Penguin Island

By Anatole France; A. W. Evans | Go to book overview

VI
THE EMIRAL'S FALL

THAT night marked the culmination of the Dracophil movement. The Royalists had no longer any doubt of its triumph. Their chiefs sent congratulations to Prince Crucho by wireless telegraphy. Their ladies embroidered scarves and slippers for him. M. de Plume had found the green horse.

The pious Agaric shared the common hope. But he still worked to win partisans for the Pretender. They ought, he said, to lay their foundations upon the bed-rock.

With this design he had an interview with three Trade Union workmen.

In these times the artisans no longer lived, as in the days of the Draconides, under the government of corporations. They were free, but they had no assured pay. After having remained isolated from each other for a long time, without help and without support, they had formed themselves into unions. The coffers of the unions were empty, as it was not the habit of the unionists to pay their subscriptions. There were unions numbering thirty thousand members, others with a thousand, five hundred, two hundred, and so forth. Several numbered two or three members only, or even a few less. But as the lists of adherents were not published, it was not easy to distinguish the great unions from the small ones.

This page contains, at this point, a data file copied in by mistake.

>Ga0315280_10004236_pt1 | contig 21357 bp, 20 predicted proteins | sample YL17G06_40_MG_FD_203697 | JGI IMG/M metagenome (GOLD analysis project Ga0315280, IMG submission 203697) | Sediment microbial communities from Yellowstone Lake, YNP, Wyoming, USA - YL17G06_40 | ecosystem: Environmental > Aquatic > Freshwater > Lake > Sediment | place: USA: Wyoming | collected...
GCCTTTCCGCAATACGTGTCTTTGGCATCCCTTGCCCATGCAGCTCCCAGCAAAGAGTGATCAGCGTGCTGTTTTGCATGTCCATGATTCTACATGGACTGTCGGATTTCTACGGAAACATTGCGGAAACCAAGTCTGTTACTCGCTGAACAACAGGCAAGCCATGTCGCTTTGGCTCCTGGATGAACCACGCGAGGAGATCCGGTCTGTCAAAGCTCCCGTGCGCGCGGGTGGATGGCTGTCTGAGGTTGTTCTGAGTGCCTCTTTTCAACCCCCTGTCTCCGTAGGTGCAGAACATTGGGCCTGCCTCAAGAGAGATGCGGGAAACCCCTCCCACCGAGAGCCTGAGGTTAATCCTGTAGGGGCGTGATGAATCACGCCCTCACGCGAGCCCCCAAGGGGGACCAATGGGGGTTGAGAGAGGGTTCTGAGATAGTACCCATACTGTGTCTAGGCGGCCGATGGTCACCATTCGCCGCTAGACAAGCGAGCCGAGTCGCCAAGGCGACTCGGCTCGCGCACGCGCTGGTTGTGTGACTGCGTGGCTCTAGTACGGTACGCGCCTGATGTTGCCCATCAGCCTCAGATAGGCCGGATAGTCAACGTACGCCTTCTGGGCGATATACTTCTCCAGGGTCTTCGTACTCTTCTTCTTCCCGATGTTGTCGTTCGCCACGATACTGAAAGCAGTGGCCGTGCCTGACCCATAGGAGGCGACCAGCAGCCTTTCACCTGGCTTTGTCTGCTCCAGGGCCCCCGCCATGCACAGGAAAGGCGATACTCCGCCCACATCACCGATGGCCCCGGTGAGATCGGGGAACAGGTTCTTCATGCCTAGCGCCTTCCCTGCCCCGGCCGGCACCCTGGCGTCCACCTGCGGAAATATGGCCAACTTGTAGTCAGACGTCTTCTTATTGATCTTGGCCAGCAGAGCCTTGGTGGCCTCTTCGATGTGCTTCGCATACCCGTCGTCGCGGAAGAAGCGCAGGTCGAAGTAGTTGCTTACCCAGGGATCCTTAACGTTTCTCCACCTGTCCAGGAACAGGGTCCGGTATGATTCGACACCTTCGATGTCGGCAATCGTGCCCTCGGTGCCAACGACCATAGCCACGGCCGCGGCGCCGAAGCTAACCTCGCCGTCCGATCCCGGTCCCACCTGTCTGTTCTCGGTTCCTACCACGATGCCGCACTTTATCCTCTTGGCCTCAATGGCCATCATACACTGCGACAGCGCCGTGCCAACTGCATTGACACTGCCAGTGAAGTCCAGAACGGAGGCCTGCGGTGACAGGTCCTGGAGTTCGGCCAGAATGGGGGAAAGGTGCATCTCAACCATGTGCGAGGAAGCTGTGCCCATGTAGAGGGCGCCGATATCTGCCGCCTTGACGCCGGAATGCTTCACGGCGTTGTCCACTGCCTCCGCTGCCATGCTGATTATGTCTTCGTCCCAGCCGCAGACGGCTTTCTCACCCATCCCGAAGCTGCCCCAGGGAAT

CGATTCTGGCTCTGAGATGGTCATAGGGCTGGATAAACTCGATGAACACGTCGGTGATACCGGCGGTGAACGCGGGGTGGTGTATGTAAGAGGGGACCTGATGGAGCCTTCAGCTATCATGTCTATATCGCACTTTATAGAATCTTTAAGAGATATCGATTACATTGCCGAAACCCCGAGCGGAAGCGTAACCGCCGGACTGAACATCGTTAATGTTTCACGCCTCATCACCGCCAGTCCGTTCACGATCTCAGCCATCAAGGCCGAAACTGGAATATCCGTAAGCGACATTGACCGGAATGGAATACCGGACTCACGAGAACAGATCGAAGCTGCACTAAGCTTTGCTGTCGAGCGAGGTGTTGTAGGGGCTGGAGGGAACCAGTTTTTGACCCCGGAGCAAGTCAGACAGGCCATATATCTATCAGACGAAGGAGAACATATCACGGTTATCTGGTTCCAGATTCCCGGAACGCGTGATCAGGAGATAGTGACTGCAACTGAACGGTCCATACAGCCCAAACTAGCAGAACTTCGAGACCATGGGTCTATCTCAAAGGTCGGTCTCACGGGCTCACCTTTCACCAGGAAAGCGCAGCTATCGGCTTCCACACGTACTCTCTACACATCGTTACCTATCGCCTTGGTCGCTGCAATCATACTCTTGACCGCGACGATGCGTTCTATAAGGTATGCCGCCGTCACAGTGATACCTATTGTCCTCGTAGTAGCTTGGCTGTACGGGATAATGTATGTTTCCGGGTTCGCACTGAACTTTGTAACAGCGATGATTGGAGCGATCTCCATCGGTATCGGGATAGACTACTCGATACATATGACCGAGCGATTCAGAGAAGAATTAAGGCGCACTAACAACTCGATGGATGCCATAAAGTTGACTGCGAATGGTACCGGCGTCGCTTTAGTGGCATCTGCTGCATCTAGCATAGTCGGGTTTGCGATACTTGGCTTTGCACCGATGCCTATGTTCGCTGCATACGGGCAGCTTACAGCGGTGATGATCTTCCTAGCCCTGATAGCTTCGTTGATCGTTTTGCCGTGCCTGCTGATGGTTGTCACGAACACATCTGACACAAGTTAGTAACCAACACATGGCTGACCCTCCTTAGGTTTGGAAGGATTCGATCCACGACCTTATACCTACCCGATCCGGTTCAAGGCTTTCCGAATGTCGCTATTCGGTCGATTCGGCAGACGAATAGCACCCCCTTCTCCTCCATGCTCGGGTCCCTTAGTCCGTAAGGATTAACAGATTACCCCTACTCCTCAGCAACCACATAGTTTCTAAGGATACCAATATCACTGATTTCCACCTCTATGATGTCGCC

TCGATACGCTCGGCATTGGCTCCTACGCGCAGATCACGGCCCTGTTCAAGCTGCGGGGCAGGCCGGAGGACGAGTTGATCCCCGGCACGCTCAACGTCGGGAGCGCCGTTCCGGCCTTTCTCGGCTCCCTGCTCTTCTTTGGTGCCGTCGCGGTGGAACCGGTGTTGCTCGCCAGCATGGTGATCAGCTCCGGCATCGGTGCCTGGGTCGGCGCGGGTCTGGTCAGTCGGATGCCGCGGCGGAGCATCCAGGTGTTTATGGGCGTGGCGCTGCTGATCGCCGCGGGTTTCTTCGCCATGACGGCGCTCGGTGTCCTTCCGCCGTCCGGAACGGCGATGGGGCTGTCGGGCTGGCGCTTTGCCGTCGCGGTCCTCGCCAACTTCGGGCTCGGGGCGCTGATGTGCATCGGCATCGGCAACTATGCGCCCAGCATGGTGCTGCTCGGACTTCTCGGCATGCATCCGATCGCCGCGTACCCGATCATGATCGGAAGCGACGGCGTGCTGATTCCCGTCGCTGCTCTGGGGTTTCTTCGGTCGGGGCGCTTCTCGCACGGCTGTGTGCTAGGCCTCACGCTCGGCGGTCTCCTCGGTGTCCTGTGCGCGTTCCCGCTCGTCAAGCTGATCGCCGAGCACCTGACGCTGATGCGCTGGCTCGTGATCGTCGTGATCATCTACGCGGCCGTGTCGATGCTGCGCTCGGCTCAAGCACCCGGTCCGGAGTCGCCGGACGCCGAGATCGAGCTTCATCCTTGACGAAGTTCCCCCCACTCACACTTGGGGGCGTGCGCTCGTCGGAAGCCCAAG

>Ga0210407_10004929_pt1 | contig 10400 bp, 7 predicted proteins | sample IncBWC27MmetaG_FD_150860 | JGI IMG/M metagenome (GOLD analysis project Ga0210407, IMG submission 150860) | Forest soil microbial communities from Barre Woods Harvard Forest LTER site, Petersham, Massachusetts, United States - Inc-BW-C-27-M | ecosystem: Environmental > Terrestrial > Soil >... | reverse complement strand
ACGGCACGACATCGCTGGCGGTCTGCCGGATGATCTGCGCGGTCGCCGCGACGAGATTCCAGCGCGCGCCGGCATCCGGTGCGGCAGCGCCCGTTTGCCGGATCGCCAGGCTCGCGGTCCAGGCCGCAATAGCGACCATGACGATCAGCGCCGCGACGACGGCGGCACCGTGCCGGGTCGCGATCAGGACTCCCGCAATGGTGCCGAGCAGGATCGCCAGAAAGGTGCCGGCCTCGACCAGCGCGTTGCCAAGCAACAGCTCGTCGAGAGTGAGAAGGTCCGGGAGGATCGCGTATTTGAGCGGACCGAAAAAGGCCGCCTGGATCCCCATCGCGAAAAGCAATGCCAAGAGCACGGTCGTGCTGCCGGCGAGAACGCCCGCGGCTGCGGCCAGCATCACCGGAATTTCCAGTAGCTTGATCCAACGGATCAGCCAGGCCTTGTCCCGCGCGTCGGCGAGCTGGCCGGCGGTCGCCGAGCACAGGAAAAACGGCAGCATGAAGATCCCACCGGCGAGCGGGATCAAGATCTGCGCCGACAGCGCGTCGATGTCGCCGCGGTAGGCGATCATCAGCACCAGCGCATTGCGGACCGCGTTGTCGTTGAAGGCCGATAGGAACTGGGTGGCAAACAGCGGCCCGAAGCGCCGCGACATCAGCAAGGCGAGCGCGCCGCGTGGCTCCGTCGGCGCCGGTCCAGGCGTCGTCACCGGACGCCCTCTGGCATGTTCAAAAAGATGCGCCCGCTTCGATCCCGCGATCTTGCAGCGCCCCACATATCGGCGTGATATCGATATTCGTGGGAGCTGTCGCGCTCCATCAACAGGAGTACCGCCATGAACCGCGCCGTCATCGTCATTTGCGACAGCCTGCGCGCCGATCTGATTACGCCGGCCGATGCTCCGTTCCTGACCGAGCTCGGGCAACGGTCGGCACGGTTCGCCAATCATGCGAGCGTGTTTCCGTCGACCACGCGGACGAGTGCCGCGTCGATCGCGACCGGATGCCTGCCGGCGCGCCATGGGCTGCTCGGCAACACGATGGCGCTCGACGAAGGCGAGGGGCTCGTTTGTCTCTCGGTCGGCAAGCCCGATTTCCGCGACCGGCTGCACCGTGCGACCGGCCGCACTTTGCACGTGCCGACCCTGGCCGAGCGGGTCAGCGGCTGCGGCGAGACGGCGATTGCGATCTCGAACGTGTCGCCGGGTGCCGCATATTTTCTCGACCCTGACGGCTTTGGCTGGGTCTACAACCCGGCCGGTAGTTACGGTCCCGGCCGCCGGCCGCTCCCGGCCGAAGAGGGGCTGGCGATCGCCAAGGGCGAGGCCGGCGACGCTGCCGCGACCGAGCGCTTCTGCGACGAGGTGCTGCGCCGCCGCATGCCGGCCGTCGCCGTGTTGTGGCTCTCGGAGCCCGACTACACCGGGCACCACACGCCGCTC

After some dark and indirect steps the pious

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